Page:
The first time I had tapas the only item I recognized on the menu was “tortilla”. I ordered it expecting a thin soft flat round piece of wheat or corn “bread”, something to use for mopping my plate or wrapping around bits of the other offerings. I didn’t see anything like that on the table, and asked my (by then long-suffering) waitperson about it. He pointed to a nearly two-inch thick wedge of potato “pie”, for lack of a better word, and I shut up and ate. Mmmm…
I got to thinking about that experience this week. A friend was telling me about her “Basque Eggs and Potatoes” recipe and it made me both nostalgic and hungry. And, as it seemed like perfect summer supper fare, I thought I’d give it a try and see if it was as good as I remembered. Oh, yes!
I feel certain that most cultures that keep chickens for eggs use them (the eggs, not the chickens) as a binder for various sorts of vegetable or meat and vegetable dishes. Sometimes these are then stuffed into leaves of some kind (grape, cabbage…) and cooked further, but sometimes they stand alone, like omelets. Frittatas are fairly well known, tortilla in this sense may be less so. The only real difference I can see between a frittata and a tortilla is form, not function.
My dictionary defines a frittata as “an Italian dish made with fried beaten eggs, resembling a Spanish omelet. Origin Italian, from fritto, past participle of friggere ‘to fry.’” and a tortilla (as I mean it here) as “(in Spanish cooking) a thick omelet containing potato and other vegetables, typically served cut into wedges. Origin Spanish, diminutive of torta ‘cake.’ ”
Now I am not usually a big “egg in the morning” person. I like eggs for lunch or dinner, and I’m fine with eggs in things (soup, for example). Here, though, one can play with the proportions and go eggier or not depending on personal taste. I like it denser, more latke, than omelet. Either way is good, though, and when you cut into it and see the beautiful layers of onions and potatoes stacked like a good drystone wall, oh mmmm…In a tortilla the potatoes are pre-cooked, either poached or possibly steamed, while any frittata I’ve ever made had raw vegetables added to the egg and cooked once. Of course, you can use left over cooked mushrooms or other leftover cooked vegetables in a frittata, there really aren’t any rules.
The only other quantifiable difference seems to be that for a frittata the vegetables are shredded or grated, but for a tortilla the potatoes are sliced thin. A mandoline works great for this if you have one, otherwise, just try to get as similar a thickness to each slice as you can, so that the potato cooks evenly.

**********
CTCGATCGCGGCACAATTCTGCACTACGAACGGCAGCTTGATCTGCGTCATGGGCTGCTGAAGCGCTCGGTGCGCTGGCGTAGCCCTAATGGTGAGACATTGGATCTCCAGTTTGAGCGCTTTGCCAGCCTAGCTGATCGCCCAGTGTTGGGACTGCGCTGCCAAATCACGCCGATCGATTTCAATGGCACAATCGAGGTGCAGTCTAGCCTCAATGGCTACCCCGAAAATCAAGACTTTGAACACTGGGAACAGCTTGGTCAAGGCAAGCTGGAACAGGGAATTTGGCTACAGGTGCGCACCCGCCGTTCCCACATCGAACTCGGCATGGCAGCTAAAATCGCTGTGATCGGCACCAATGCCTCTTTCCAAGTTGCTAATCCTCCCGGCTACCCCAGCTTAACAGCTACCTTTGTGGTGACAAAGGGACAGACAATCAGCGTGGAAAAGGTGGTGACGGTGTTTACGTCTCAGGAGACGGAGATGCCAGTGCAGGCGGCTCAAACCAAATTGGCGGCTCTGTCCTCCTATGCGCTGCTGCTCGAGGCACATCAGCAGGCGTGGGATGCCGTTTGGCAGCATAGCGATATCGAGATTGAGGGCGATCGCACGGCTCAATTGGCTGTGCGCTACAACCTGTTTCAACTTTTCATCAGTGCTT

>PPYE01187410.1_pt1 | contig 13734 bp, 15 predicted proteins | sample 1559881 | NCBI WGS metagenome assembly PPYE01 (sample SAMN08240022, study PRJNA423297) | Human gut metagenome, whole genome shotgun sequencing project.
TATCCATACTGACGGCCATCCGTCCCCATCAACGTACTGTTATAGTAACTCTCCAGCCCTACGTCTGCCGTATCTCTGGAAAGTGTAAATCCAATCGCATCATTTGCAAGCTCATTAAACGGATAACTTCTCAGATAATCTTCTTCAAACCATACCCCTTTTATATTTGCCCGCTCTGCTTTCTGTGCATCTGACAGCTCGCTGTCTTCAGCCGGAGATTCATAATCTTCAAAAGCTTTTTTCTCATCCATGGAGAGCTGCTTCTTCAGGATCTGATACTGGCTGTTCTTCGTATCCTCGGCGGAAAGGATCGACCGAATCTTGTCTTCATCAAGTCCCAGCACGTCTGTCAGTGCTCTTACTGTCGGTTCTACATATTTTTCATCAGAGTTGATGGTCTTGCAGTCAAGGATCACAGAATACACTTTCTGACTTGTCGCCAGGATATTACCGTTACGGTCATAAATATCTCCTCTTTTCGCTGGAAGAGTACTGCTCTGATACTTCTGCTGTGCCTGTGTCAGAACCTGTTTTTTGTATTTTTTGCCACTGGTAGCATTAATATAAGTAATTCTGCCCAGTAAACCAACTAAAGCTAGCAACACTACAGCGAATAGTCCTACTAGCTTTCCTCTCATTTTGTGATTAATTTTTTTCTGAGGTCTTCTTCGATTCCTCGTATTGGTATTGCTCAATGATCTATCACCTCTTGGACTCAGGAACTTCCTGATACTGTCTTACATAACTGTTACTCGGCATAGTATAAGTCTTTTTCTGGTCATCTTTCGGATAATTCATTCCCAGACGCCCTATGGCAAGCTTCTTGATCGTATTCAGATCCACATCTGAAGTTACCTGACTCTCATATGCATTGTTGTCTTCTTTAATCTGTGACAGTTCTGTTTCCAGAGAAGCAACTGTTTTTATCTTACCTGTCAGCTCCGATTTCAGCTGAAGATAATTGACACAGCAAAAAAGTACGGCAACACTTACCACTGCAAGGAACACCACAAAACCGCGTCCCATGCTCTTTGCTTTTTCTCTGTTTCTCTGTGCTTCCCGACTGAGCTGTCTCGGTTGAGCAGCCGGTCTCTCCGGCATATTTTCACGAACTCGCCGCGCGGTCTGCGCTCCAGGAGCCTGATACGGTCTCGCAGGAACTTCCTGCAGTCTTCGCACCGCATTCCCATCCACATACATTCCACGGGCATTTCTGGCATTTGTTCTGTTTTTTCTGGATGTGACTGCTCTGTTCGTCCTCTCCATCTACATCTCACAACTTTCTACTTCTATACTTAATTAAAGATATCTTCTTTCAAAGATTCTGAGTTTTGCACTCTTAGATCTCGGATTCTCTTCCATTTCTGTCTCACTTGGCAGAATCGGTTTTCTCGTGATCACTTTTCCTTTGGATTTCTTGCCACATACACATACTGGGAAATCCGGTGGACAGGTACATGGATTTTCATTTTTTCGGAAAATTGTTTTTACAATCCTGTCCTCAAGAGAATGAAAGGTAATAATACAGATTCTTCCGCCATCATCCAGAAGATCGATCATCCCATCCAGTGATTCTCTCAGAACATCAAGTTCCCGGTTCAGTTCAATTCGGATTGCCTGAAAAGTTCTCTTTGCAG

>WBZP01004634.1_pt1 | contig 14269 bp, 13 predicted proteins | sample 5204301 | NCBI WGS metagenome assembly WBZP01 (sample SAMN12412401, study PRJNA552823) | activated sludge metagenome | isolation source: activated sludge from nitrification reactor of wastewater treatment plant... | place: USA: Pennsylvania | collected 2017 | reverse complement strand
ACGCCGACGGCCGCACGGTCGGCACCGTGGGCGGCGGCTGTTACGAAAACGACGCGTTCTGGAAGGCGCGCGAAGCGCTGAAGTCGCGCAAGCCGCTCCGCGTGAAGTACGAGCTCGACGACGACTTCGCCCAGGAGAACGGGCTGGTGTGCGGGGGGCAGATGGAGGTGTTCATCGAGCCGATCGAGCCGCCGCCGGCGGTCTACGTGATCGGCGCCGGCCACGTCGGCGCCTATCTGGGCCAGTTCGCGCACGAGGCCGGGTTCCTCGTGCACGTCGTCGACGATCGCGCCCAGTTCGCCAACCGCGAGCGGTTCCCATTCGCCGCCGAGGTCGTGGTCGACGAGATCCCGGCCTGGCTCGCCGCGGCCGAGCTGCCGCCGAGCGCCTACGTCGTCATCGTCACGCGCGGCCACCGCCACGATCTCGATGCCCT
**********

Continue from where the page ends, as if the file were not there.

For this tortilla, the potatoes and onions are cooked in olive oil until soft but not browned. This is not about hash browns or home fries, it is about creating soft cooked potato slices that will meld to each other in all their eggy glory. Once the potatoes are soft and translucent, drain off the olive oil and cool for 5 minutes. Add the potatoes and onions to the egg mixture, let sit, then slide gently into a smaller skillet and cook on the stove top until the egg is set. You can finish this in the oven if your skillet allows or turn it to finish the “flip” side.Once it has been turned it will need a few more minutes, than it can be removed from the pan. I like to let it sit for just a minute before cutting it to be sure that it has “set”.
Either way, frittata or tortilla, this is a great way to use up leftovers. You can add cooked crumbled bacon, you can certainly add cheese or top it with cheese and shove it under the broiler for a minutes at the end (pan permitting, of course), or make almost any variation that tickles your fancy and empties your fridge. The difference, in my mind at least, between these two dishes and an omelet is that these are slightly less eggy overall, and they are not folded but rather are cut into wedges for serving.
This is a slightly less eggy version of my friend’s recipe. I’d say it serves 4. Nice with a big salad of fresh greens, and some good bread, and either fresh-squeezed Valencia orange juice or a glass of sangria, depending on the time of day. Mmmm…
to serve 4:
4 eggs, well beaten
Scrub, dry and cut the potatoes into thin slices. Slice the onion. Mix the raw potato and onion gently, trying not to break up the potatoes. Poach them in a frying pan over low heat with enough olive oil to cover completely. When the potatoes are soft and translucent but not brown (about 15 minutes), drain them well, let sit for a few minutes so they won’t cook the egg mixture, then mix them very gently with the beaten eggs and let sit for a few more minutes.
Slide this mixture into a non-stick frying pan coated with a very thin film of olive oil. Set the pan over low heat. Spread the mixture over the bottom of the pan with a pancake turner if necessary. After five to eight minutes, flip the tortilla. Let it cook on the other side in the same way until completely cooked through.
It should be golden brown outside, well shaped, and slightly moist in the center.
A note on “flipping”: Be careful. Hot oil is a little unnerving and deserving of great respect. There are numerous videos online on how to accomplish this, and everyone seems to have their own system. Mine usually involves making sure the “pie” is loose from the bottom of the pan, putting a plate over the pan, and turning the whole thing over, lifting the pan off, then sliding the frittata/tortilla back into the now-empty pan. What’s your system?
Enjoy and please let us know what sort of combinations you come up with for your frittatas!! Fresh herbs, leftover veggies, cooked chicken, tuna maybe? Mmmm…